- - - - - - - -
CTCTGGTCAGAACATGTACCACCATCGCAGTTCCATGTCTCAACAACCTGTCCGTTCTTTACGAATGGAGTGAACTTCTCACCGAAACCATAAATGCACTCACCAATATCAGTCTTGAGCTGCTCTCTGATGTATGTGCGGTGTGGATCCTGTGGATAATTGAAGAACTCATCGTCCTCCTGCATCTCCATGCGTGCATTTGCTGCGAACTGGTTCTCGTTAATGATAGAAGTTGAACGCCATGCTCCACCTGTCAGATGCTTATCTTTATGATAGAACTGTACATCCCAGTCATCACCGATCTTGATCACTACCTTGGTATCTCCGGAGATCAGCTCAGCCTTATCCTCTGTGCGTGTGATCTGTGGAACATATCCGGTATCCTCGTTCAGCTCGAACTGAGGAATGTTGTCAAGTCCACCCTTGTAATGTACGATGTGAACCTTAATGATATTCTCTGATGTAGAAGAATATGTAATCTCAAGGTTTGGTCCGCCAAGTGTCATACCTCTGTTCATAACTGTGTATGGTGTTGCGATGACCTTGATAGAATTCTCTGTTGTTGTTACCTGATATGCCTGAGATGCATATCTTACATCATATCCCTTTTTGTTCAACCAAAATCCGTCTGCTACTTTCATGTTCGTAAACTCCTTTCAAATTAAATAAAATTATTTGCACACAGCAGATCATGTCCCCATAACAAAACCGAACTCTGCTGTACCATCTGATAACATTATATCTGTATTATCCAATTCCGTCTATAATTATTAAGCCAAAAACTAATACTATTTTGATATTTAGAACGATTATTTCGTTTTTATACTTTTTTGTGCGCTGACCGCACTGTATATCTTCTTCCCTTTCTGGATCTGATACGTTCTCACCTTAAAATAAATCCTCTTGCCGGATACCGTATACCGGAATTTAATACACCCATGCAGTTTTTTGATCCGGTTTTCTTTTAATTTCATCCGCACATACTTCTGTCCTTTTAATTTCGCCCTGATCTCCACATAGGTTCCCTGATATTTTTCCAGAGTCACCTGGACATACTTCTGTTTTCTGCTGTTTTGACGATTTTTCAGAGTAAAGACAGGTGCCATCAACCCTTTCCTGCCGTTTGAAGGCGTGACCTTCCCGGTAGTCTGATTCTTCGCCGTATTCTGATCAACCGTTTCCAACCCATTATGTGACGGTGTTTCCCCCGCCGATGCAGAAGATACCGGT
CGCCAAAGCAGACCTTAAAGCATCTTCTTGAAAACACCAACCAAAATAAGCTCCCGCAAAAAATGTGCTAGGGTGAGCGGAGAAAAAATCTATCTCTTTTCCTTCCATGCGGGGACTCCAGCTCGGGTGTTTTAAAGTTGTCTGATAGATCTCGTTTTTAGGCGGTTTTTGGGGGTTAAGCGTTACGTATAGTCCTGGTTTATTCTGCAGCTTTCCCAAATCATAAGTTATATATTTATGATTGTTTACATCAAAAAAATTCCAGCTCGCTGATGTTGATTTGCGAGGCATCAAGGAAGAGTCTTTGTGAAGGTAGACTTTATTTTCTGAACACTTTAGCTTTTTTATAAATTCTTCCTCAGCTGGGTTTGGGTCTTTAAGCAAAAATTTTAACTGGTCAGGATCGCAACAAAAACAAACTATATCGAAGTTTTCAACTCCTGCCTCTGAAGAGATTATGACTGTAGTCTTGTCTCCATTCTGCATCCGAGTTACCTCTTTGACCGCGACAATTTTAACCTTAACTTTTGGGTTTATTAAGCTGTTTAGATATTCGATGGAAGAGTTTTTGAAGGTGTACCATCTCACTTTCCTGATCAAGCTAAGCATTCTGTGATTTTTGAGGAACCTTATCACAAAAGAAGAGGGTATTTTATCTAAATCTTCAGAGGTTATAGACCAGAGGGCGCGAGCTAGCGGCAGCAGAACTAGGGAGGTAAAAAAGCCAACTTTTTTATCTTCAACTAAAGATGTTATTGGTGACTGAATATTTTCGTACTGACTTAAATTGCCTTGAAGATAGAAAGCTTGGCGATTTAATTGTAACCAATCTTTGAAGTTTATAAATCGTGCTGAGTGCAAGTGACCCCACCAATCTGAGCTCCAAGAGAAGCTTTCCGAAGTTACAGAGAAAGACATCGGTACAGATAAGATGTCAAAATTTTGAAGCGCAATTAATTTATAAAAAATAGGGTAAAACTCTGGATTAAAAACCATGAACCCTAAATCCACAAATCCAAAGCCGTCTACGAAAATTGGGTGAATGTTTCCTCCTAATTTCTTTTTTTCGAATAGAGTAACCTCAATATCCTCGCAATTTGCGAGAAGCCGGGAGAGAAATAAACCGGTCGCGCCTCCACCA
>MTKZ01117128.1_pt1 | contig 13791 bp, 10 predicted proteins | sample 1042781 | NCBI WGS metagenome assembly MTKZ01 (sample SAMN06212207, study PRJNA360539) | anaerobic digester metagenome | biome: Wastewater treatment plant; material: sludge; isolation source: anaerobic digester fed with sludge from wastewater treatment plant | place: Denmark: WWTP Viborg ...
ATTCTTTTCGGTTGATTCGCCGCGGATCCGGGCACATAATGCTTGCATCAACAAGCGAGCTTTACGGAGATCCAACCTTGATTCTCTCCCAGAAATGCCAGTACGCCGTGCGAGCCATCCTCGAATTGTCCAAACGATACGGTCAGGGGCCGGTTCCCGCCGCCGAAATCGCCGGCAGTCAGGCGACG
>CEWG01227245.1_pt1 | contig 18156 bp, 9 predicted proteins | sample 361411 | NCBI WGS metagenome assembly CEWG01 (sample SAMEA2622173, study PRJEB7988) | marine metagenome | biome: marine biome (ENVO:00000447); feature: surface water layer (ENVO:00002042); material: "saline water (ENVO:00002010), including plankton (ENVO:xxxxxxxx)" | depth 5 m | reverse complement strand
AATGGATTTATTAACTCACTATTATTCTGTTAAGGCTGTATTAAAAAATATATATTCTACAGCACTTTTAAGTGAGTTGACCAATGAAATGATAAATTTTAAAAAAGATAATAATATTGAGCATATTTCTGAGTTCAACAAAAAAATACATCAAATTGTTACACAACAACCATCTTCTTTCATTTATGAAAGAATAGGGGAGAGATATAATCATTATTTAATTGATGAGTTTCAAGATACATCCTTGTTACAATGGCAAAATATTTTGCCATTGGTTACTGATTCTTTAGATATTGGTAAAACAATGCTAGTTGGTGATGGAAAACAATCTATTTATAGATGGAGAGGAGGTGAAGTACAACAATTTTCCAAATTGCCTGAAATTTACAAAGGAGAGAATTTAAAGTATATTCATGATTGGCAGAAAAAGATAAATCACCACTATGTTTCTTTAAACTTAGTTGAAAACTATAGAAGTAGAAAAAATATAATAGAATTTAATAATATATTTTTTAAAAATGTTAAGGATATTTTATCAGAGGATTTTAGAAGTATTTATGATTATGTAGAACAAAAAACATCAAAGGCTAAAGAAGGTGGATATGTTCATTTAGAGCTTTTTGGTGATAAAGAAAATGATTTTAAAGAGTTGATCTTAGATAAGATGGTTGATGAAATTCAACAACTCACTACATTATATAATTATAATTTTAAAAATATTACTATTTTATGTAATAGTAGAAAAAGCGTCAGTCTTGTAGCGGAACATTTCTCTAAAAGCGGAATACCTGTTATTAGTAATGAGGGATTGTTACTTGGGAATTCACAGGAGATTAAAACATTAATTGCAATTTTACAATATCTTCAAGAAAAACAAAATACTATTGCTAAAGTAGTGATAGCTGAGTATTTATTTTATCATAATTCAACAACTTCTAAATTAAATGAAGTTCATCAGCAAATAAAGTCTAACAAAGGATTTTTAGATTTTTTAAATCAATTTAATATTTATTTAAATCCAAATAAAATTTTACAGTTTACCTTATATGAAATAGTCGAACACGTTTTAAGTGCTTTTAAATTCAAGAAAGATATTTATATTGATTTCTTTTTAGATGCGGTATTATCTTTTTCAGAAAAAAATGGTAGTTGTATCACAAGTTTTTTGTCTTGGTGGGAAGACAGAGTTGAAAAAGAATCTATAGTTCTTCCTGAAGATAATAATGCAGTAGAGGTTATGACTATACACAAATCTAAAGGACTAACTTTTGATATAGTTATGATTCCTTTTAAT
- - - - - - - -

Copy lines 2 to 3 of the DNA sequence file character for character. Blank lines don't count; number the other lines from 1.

CGCCAAAGCAGACCTTAAAGCATCTTCTTGAAAACACCAACCAAAATAAGCTCCCGCAAAAAATGTGCTAGGGTGAGCGGAGAAAAAATCTATCTCTTTTCCTTCCATGCGGGGACTCCAGCTCGGGTGTTTTAAAGTTGTCTGATAGATCTCGTTTTTAGGCGGTTTTTGGGGGTTAAGCGTTACGTATAGTCCTGGTTTATTCTGCAGCTTTCCCAAATCATAAGTTATATATTTATGATTGTTTACATCAAAAAAATTCCAGCTCGCTGATGTTGATTTGCGAGGCATCAAGGAAGAGTCTTTGTGAAGGTAGACTTTATTTTCTGAACACTTTAGCTTTTTTATAAATTCTTCCTCAGCTGGGTTTGGGTCTTTAAGCAAAAATTTTAACTGGTCAGGATCGCAACAAAAACAAACTATATCGAAGTTTTCAACTCCTGCCTCTGAAGAGATTATGACTGTAGTCTTGTCTCCATTCTGCATCCGAGTTACCTCTTTGACCGCGACAATTTTAACCTTAACTTTTGGGTTTATTAAGCTGTTTAGATATTCGATGGAAGAGTTTTTGAAGGTGTACCATCTCACTTTCCTGATCAAGCTAAGCATTCTGTGATTTTTGAGGAACCTTATCACAAAAGAAGAGGGTATTTTATCTAAATCTTCAGAGGTTATAGACCAGAGGGCGCGAGCTAGCGGCAGCAGAACTAGGGAGGTAAAAAAGCCAACTTTTTTATCTTCAACTAAAGATGTTATTGGTGACTGAATATTTTCGTACTGACTTAAATTGCCTTGAAGATAGAAAGCTTGGCGATTTAATTGTAACCAATCTTTGAAGTTTATAAATCGTGCTGAGTGCAAGTGACCCCACCAATCTGAGCTCCAAGAGAAGCTTTCCGAAGTTACAGAGAAAGACATCGGTACAGATAAGATGTCAAAATTTTGAAGCGCAATTAATTTATAAAAAATAGGGTAAAACTCTGGATTAAAAACCATGAACCCTAAATCCACAAATCCAAAGCCGTCTACGAAAATTGGGTGAATGTTTCCTCCTAATTTCTTTTTTTCGAATAGAGTAACCTCAATATCCTCGCAATTTGCGAGAAGCCGGGAGAGAAATAAACCGGTCGCGCCTCCACCA
>MTKZ01117128.1_pt1 | contig 13791 bp, 10 predicted proteins | sample 1042781 | NCBI WGS metagenome assembly MTKZ01 (sample SAMN06212207, study PRJNA360539) | anaerobic digester metagenome | biome: Wastewater treatment plant; material: sludge; isolation source: anaerobic digester fed with sludge from wastewater treatment plant | place: Denmark: WWTP Viborg ...